How to optimise your retail sales CV or resume template
There is no one correct way to put together and finalise your résumé but the following general rules always need to be followed:
1. Your CV should be targeted for the specific job or career area for which you are applying and highlights the most relevant skills you have.
2. It is meticulously and clearly laid out, logically ordered, easy to read and not cramped.
3. It is informative but concise.
4. It is without grammar and spelling mistakes. If you mention attention to detail as a skill, be sure your spelling and grammar is perfect.
As well as to these ‘musts’, here are our best tips for personalising this template:
1. Keep evolving
If your curriculum vitae is put together the wrong way round on fluorescent yellow paper and it lands you regular interviews, why consider altering it? At the end of the day if it is getting results, don’t be too eager to interfere with what works. Conversely, if it’s not getting you results, ask people to look at it and offer their thoughts. Having said this, if you go with the template on this page as a starting point, you’re unlikely to go far wrong.
2. Use relevant keywords
If you have uploaded your curriculum vitae to a job site so recruiters can find you, keywords are very important. Job titles and job keywords will help a search engine pick you out from the pile. To get ideas for keywords, have a search online and find out what words are commonly mentioned when you input your target role.
3. Get to the point
Typically a curriculum vitae will be no more than two pages – and by that we mean a couple of pages of A4 sized sheets. Employers devote, typically, just 8 seconds browsing through each CV, and a surefire way of landing your application on the no pile is to give them your whole life story. Maintain it punchy, relevant, and reserve the detail for the interview.
4. Add some spice
Image is everything in recent times, and it’s just as true for your curriculum vitae. Make time to refining how the curriculum vitae looks, as well as your content. Make use of bullet points to help organise your information, and keep sentences short. Use the graphic design technique of allowing enough of white space around your text and between categories to make the page layout easy to digest.
5. Personalise it
We’ve all done it. Sending an identical CV to lots of employers to save your time. Across-the-board messages deliver small results so never fall into this trap – make an effort to change your curriculum vitae for each position that you apply for. Study the corporation and use the job ad to work out specifically what skills you should point out to them. They will recognise the obvious effort.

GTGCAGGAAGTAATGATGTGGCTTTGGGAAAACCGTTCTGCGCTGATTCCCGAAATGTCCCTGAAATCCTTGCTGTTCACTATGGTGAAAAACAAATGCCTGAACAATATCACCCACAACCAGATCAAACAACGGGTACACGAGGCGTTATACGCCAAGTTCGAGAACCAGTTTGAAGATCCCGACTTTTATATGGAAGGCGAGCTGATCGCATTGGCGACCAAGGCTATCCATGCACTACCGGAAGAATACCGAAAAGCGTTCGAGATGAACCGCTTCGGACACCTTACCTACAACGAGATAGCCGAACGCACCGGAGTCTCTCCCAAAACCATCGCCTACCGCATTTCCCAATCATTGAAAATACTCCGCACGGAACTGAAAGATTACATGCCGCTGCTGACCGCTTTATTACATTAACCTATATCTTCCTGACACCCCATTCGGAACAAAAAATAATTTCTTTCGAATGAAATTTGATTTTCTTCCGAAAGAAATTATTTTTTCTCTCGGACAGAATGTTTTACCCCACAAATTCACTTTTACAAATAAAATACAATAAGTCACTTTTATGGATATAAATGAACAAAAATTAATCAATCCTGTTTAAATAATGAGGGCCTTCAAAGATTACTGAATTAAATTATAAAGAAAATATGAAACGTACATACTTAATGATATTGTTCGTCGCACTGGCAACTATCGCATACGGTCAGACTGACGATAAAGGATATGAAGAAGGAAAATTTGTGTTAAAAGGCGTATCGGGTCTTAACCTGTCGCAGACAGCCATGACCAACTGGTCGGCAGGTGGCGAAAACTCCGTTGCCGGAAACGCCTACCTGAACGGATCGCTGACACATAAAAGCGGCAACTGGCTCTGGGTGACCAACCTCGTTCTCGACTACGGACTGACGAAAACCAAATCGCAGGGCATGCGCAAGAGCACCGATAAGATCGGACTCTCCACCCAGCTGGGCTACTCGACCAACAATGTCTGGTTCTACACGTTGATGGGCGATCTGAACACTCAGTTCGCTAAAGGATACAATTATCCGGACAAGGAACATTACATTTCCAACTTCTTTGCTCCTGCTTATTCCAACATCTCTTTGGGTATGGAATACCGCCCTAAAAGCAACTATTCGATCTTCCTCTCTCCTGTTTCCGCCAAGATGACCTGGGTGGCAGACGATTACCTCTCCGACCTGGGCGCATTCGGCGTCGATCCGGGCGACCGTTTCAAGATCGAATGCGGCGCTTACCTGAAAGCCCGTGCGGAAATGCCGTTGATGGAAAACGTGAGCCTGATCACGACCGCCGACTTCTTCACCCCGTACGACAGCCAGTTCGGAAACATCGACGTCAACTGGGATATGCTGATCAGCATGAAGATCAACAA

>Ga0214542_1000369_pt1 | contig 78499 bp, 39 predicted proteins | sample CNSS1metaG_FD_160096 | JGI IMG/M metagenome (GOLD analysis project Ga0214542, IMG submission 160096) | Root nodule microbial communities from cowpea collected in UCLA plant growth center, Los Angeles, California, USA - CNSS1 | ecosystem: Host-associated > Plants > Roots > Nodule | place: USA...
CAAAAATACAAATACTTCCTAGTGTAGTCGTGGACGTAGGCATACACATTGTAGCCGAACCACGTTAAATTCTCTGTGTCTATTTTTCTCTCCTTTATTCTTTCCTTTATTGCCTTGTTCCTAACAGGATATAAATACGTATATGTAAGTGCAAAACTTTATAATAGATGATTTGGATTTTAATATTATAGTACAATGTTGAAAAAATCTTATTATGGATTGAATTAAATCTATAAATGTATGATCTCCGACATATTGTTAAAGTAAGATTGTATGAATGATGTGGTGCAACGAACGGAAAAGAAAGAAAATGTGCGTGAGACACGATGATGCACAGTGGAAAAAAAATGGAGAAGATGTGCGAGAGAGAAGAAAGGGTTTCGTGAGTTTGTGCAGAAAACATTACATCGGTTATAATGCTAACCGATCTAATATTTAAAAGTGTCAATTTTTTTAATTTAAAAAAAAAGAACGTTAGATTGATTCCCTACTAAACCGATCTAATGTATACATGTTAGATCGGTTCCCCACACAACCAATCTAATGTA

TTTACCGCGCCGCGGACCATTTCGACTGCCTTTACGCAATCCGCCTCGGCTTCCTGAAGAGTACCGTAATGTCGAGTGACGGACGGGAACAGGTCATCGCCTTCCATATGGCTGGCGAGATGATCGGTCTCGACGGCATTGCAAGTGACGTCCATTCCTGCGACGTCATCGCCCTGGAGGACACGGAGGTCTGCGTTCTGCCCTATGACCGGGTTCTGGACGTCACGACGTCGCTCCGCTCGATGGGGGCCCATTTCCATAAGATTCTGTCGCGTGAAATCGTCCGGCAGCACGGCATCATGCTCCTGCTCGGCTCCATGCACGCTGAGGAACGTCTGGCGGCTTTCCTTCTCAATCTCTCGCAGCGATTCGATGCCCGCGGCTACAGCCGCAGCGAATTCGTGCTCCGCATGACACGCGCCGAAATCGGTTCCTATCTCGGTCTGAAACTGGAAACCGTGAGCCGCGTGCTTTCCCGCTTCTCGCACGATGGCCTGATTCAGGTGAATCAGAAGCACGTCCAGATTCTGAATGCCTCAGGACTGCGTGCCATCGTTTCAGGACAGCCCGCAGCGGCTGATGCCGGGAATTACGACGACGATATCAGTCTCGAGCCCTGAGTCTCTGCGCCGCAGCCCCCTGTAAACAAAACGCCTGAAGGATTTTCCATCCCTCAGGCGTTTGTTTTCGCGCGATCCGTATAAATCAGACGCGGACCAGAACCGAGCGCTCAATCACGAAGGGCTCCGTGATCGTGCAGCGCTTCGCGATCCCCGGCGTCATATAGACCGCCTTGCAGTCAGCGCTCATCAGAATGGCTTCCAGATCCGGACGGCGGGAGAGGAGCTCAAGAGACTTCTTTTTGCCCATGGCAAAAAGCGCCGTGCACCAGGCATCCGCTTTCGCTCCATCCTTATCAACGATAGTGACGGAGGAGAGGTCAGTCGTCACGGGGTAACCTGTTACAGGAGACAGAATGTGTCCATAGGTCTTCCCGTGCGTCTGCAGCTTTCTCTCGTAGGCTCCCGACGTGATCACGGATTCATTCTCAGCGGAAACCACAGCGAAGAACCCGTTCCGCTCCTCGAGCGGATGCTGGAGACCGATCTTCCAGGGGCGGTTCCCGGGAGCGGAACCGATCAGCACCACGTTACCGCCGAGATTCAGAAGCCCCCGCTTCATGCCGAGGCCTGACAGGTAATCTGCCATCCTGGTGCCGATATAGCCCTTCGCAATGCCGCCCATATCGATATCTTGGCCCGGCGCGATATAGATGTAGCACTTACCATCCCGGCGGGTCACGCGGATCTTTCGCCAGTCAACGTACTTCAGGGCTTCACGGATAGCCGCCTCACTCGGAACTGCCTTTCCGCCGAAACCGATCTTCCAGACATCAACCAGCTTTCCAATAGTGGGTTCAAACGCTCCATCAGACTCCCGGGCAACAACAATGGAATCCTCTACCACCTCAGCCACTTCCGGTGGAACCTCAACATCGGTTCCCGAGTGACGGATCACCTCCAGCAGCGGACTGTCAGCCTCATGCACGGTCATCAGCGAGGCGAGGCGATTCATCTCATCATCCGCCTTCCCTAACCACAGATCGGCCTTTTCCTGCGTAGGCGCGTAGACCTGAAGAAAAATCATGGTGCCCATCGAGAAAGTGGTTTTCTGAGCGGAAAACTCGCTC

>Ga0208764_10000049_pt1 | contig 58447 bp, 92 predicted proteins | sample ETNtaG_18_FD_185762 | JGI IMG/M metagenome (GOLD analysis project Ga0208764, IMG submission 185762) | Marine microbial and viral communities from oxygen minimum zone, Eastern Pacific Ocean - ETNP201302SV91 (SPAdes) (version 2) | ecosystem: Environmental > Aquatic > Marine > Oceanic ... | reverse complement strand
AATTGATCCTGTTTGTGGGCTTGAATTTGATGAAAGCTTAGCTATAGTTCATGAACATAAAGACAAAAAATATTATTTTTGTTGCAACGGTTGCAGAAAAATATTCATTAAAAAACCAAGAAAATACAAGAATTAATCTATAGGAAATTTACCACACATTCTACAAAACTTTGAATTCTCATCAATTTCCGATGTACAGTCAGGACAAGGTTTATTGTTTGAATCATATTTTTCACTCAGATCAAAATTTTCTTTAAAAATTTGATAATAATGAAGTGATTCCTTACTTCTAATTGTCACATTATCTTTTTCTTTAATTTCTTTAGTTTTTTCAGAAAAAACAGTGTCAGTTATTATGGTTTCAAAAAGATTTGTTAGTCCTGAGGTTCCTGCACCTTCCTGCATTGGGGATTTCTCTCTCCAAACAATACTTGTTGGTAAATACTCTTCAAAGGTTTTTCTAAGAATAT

6. Sell the facts
Backing up your positive results with numbers makes selling yourself a lot simpler. When putting together your work history, don’t just mention that you increased sales – tell them you boosted sales by 80% over a eight month period. Be specific.
7. Include an objective
Don’t just presume an recruiter will understand how your experience applies to their position. Instead, use a brief personal statement to clarify why you’re the best person for the role. This should be indicated in your cover letter as well.
8. Don’t lie
Outright lies on your CV can land you in a stack of trouble when it comes to employers checking out your references and background. The very last thing you need is to begin your new job and then lose your new job for not being totally honest. Furthermore, you could get found out during the interview stage when you suddenly struggle to answer questions on things you have claimed to know. It’s not worth the trouble – don’t do it!
9. Don’t leave gaps without an explanation
Leaving obvious gaps on your curriculum vitae instantly makes employers suspicious – and they will not give you the benefit of the doubt. If you’ve been out of employment it can be a worry but just turn it into something positive. Did you study for a qualification, do some volunteering or build up soft skills eg communication or teamwork? In this case, make it evident. Never presume you will get the opportunity to clarify at the interview – as the gaps might put them off giving you a chance.
10. Correct your mistakes
Employers do look for blunders on CV and if they spot them, it makes you seem bad. With many recruiters experiencing significant quantities of prospects these days, providing them the excuse to write off your application as a result of preventable mistakes is definitely not going to enable you to secure an interview. Even if you think your grammar and spelling is awesome, use a spellchecker and ask someone else to double check what you have written – the ‘sanity check’.
11. Always keep up to date
You should always keep your CV current whether you’re looking for a new role or not. Each time something significant occurs in your career, record it so you don’t later forget something that may be significant.